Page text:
FWIW, I had a similar configuration to yours (just an older MBP) and installing an SSD helped immensely. I can hit 200% CPU load and not even realize it until the fans kick in…
and as soon as i booted Windows XP in VMware, well, took me a while to be able to reply to this post (after the vm settled).
I also that you might be saying "d'oh" but i've had Gentoo running on this metal and a "similar" environment AND compiling stuff with -j4 doesn't freeze away my UI.
My user experience with "OSX" is that it's, way more prone to unresponsiveness due to load, but hey, who cares :P clicks Time Machine
Not that Anonymous Guy On HN is worth much, but get an SSD - it'll be the best upgrade you've ever purchased.
(Or maybe I just needed to sidegrade to Linux. :)
You can also get a brackets that replaces your optical drive, and allows you to fit a 2.5" HDD. I have one in my 17" non-unibody MBP, and it's really the best of both worlds - I keep OS X, my working files and apps on the SSD, along with my main Windows XP web testing VM. My iTunes library, media, and games stay on the HDD, along with a Boot Camped copy of Windows 7 (though it's a pain to get the installer to run without an internal optical drive). I keep a cheap Samsung bus-powered DVD burner in my bag, but in reality I rarely need it. I think OWC sells a bracket for Macs, but if you can figure out exactly which bracket you need, a site called newmodeus.com sells them for almost every laptop ever made for considerably less.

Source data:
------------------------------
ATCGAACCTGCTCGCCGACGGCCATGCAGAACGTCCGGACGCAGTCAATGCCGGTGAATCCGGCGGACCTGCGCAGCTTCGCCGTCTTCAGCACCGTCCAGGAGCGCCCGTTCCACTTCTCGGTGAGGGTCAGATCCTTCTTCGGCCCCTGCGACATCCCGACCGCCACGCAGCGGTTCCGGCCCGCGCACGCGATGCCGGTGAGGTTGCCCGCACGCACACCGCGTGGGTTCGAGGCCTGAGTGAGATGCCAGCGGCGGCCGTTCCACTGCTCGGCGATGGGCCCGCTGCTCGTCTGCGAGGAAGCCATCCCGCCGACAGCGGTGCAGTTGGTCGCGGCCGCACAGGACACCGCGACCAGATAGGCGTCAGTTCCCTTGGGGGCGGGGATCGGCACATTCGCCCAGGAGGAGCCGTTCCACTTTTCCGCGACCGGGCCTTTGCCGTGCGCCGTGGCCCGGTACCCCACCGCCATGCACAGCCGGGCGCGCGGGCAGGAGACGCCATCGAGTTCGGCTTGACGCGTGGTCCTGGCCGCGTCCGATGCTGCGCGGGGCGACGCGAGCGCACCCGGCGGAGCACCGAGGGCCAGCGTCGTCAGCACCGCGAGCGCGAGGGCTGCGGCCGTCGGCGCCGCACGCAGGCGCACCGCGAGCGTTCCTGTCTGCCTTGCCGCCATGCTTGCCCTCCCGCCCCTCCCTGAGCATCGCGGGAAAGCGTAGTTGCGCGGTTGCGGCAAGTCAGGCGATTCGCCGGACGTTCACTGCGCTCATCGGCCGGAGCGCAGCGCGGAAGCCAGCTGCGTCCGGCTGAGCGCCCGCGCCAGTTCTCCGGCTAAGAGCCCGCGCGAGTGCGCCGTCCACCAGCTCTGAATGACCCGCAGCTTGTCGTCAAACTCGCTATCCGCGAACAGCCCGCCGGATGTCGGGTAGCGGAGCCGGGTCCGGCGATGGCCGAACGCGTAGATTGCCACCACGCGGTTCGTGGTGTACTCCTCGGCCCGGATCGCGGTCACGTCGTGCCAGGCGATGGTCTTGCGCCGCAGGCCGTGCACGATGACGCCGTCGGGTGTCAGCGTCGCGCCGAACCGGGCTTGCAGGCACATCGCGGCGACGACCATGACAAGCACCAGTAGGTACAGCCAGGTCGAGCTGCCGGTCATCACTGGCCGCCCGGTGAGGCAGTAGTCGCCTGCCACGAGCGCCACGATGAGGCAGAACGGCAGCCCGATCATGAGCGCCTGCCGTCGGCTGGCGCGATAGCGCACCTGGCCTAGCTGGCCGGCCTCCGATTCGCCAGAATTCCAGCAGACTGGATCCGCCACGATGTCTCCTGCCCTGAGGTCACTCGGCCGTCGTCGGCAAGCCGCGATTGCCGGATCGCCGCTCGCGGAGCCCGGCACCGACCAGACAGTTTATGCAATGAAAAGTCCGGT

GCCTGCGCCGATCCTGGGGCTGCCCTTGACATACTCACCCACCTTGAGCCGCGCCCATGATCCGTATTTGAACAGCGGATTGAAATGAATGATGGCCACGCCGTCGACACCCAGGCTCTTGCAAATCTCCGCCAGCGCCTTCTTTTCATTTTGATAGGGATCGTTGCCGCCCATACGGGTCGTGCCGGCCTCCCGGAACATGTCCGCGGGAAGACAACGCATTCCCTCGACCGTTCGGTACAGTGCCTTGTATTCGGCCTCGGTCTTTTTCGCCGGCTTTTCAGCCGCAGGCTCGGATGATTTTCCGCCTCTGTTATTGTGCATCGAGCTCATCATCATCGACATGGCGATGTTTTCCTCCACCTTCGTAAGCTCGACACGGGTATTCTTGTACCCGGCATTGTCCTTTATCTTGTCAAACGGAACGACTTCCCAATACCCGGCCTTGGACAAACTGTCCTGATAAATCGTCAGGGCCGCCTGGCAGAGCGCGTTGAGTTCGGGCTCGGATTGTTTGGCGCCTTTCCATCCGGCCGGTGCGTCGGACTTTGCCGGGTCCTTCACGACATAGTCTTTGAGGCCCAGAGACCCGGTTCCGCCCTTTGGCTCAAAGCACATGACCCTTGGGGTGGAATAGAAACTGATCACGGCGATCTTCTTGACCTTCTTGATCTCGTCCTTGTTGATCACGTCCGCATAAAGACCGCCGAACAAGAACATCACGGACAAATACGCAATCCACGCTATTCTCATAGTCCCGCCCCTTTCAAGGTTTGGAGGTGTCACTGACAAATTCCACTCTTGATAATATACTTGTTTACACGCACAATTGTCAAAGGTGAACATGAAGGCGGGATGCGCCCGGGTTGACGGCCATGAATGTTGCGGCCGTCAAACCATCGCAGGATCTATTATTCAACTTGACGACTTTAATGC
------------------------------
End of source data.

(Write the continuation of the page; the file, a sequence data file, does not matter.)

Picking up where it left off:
I really do believe my SSD is the best upgrade I've ever spent money on; no computer I use from now on will be without one. It's not so much that the computer is faster; it's more the feeling that the computer does not grind to a halt or slow down, no matter what's going on. (I may have compared my computer to the Terminator amongst friends once or twice… it just doesn't slow down.)
SSDs do a lot to reduce loadtimes, and thus make your computer seem much faster, but they do little for making your programs run full-speed-ahead constantly. Most every application out there blocks on network connections, user input, or just plain old throttles itself.
For that matter, I can max out my cores just using a couple dozen instances of mplayer, playing several movies at once off of a usb removable harddrive...
Virtual memory paging to/from disk. This is probably why the new MacBook Airs feel faster than the CPU+RAM specs suggest.
During standard home computer operation, both the CPU and the disk are generally quite idle.
Even with a perfect scheduler you're going to have to wait on I/O. Disk speeds are the limiting factor on most machines, and this goes double for laptops. I highly recommend getting an SSD.
This isn't to say that there aren't real limits or that BeOS was perfect (far from it) but simply that there's considerable room for improvement before we start hitting theoretical limits.
(A really fast expensive SSD is around $400.)